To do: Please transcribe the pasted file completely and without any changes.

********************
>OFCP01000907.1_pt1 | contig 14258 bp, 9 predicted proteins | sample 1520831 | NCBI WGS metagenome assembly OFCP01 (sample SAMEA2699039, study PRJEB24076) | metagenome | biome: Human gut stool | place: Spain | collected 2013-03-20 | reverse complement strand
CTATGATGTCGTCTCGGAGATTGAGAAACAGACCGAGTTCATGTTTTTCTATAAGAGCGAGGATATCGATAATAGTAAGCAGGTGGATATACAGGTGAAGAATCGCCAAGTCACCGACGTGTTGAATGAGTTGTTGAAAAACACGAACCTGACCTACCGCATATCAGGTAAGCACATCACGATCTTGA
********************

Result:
>OFCP01000907.1_pt1 | contig 14258 bp, 9 predicted proteins | sample 1520831 | NCBI WGS metagenome assembly OFCP01 (sample SAMEA2699039, study PRJEB24076) | metagenome | biome: Human gut stool | place: Spain | collected 2013-03-20 | reverse complement strand
CTATGATGTCGTCTCGGAGATTGAGAAACAGACCGAGTTCATGTTTTTCTATAAGAGCGAGGATATCGATAATAGTAAGCAGGTGGATATACAGGTGAAGAATCGCCAAGTCACCGACGTGTTGAATGAGTTGTTGAAAAACACGAACCTGACCTACCGCATATCAGGTAAGCACATCACGATCTTGA